• Seatguru and SeatExpert. SeatGuru is the best known site for showing each airline’s seat maps with commentary on which seats are the most desireable (e.g. extra legroom) and which ones to avoid (narrower due to curvature of the aircraft, too close to the lavatory and likely to smell). But I’ve actually become more partial to SeatExpert, which performs a similar service but seems less prone to errors in my experience. SeatGuru has often been wrong (such as about seat power) or hasn’t had the aircraft I’ve wanted (a week or so back I was looking for United’s new configuration Boeing 777). Both sites are worth consulting for sure.

  • ITA Software. For most people, just using Kayak to search for airfare makes sense. But there’s really no more powerful tool to pull up itineraries than ITA Software. They’re a company that develops search tools, you can’t book through them, but their tools are available online for anyone to use. And If you develop a working knowledge of their routing language you can have them search multiple airports at the same time, limit your search to specific carriers and specific number of connections, and even search for all flight combinations that include a specific flight. And they also have a low fare calendar search that’s pretty useful as well.

  • Expertflyer and the KVS Tool. These are the two most powerful tools for any frequent flyer, but except for stripped-down functionality with KVS neither one is free. Expertflyer basically lets you access a computer reservation ssytem and search for fare availability, it will even let you search for award availability with a handful of carriers. And most usefully, it will keep checking for when availability opens up on a specific airline in specific fare class (including award space on those carriers it supports) and will email you when the availability opens. That’s great when you have an award where you’re looking to improve just a single segment. It’s not as comprehensive as the KVS Tool, my program of choice, but KVS lacks the auto-search/e-mail feature. On the other hand, while it accesses publicly available date, it provides an incredibly convenient way to search availability from a variety of different sources (availability can be different in Worldspan versus Apollo versus Sabre and different sources are more reliable for different carriers). It lets you search awards comprehensively for Star Alliance, almost comprehensively for oneworld, and for a few Skyteam carriers. And it even accesses Visa rules, Minimum Connection Times, and flight status. Well worth the fee to an expert very frequent flyer, but this is not a tool for novices.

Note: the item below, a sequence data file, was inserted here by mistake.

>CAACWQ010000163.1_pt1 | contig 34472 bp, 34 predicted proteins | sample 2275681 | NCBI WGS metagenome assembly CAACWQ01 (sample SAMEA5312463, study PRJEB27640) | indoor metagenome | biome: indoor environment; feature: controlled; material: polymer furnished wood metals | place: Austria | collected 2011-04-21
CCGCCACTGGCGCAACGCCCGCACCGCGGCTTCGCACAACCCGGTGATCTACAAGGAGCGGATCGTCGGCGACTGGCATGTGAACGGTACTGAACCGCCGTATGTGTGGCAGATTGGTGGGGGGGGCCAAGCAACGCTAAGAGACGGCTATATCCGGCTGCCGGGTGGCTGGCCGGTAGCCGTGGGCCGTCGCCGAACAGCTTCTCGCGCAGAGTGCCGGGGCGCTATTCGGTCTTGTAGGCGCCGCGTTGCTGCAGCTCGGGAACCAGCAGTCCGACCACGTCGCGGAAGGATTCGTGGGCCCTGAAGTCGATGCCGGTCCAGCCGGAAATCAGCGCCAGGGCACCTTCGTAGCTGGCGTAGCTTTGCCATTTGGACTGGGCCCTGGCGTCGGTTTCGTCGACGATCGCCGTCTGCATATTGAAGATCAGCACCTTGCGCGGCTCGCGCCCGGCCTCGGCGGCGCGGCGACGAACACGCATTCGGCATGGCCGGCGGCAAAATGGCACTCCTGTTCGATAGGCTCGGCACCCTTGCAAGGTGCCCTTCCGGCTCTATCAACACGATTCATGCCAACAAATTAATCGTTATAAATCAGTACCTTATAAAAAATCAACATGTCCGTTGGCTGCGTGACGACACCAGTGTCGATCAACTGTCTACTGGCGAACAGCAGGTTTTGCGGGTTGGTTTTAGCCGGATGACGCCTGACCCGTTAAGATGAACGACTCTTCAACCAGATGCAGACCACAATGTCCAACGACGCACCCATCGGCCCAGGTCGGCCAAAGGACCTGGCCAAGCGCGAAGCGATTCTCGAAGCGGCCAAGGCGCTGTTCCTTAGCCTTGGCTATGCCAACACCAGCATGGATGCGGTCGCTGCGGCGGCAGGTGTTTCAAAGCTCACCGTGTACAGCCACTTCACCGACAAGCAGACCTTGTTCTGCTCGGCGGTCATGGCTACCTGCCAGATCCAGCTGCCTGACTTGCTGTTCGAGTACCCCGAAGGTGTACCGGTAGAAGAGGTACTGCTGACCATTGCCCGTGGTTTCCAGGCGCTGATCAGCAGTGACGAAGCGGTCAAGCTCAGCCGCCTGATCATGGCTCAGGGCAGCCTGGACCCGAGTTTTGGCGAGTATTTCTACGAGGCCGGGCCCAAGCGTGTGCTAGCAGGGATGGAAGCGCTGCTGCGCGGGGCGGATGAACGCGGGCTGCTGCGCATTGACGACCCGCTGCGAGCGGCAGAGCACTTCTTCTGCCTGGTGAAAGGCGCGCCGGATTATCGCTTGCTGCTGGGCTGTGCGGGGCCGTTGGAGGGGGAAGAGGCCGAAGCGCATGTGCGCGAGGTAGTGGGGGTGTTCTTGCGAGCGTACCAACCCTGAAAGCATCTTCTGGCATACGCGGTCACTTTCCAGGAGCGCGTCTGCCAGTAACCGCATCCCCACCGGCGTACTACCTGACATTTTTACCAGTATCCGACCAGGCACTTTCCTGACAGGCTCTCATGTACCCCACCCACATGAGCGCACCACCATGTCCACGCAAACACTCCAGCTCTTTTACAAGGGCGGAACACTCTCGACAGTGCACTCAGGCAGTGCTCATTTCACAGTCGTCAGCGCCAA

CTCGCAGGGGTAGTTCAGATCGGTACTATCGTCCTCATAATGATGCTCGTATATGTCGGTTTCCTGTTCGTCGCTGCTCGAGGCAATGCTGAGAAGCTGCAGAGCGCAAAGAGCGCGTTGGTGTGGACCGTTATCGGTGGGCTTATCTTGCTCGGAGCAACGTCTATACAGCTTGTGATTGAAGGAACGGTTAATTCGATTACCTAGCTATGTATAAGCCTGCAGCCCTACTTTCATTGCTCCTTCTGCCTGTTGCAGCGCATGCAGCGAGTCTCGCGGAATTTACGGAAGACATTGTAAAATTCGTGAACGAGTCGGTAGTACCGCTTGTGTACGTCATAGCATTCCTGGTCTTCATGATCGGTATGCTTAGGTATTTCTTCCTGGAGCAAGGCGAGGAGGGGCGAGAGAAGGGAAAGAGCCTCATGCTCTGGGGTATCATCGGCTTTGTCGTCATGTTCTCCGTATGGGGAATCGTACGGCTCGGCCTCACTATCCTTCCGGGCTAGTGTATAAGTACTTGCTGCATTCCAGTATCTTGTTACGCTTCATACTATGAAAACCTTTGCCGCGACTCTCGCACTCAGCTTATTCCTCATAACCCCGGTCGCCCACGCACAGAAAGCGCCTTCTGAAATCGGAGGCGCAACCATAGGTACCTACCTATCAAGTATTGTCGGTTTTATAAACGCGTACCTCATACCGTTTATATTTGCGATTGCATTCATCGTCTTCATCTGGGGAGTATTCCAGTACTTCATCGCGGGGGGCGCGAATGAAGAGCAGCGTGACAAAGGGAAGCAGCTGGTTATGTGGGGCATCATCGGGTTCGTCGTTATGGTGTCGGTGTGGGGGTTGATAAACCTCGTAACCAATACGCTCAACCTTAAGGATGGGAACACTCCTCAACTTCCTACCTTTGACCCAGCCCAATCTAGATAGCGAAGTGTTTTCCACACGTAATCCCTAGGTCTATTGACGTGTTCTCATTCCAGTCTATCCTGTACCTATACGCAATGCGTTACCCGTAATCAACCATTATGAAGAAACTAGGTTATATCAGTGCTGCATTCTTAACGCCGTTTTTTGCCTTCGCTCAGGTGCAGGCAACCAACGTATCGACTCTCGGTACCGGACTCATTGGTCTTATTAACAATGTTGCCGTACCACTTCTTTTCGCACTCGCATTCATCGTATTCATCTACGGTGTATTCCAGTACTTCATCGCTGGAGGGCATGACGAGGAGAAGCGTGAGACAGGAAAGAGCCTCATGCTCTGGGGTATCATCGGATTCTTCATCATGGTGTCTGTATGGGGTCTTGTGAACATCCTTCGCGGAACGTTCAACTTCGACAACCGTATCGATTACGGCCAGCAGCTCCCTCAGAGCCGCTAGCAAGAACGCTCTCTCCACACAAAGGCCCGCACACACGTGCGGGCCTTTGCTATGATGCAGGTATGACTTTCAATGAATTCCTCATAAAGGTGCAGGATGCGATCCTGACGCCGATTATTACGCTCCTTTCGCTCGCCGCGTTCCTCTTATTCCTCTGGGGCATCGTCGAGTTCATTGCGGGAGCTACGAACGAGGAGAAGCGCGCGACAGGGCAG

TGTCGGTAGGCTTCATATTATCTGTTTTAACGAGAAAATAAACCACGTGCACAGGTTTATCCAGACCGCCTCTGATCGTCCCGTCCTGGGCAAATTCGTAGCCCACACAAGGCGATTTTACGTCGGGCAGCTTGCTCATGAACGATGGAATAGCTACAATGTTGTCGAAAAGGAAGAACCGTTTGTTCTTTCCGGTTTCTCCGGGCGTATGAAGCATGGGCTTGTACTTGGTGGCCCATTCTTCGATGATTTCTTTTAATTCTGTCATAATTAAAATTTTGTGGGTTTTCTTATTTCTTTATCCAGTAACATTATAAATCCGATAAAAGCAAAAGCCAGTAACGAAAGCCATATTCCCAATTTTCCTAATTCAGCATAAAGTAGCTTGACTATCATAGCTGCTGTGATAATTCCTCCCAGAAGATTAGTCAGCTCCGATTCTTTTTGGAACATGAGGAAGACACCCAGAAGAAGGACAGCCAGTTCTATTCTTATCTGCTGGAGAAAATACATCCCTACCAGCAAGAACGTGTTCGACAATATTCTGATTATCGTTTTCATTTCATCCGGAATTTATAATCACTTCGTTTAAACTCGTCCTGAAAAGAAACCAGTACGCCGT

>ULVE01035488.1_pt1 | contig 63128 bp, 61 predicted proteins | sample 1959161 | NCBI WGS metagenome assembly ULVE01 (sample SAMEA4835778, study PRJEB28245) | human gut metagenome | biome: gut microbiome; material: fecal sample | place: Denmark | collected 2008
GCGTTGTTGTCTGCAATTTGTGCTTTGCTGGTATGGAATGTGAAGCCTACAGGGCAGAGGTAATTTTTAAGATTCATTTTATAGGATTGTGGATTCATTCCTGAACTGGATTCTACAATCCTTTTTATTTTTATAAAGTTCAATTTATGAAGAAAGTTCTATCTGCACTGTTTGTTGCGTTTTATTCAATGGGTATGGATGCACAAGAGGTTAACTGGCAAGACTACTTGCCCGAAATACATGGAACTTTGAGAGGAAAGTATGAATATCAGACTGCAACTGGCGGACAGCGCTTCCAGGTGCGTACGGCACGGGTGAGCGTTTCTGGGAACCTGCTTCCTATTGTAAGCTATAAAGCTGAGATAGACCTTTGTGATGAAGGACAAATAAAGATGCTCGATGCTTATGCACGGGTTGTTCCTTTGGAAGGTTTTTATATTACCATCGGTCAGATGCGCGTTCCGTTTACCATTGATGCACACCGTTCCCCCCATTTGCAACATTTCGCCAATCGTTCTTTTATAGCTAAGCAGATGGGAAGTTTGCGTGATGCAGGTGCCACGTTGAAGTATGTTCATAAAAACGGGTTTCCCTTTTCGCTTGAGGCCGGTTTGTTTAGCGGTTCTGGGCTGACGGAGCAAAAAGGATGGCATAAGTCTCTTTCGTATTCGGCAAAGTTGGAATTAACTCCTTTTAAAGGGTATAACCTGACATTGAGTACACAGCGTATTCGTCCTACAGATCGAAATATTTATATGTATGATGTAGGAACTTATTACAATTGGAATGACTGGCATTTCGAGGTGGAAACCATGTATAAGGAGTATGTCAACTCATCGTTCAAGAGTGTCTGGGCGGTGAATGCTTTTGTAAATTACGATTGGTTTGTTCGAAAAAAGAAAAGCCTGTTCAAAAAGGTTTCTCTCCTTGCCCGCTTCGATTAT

Okay, that’s really only nine. That’s because I’m relying on you for number 10. Please hit the comments with what sites you find most useful..?

  • About Gary Leff

    Gary Leff is one of the foremost experts in the field of miles, points, and frequent business travel - a topic he has covered since 2002. Co-founder of frequent flyer community InsideFlyer.com, emcee of the Freddie Awards, and named one of the "World's Top Travel Experts" by Conde' Nast Traveler (2010-Present) Gary has been a guest on most major news media, profiled in several top print publications, and published broadly on the topic of consumer loyalty. More About Gary »

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    1. http://www.flightstats.com – for realtime flight status. Whether it is you waiting for a flight/connection or you are dropping/picking up someone, this site in invaluable. The best part is the text feature when a flight’s status changes. It is indispensable when it comes to multi-airline itineraries.

    2. My two favorites are Yapta, which will alert you when the price of a specific ticket goes down, and TripIt, which keeps all your travel reservations in one place.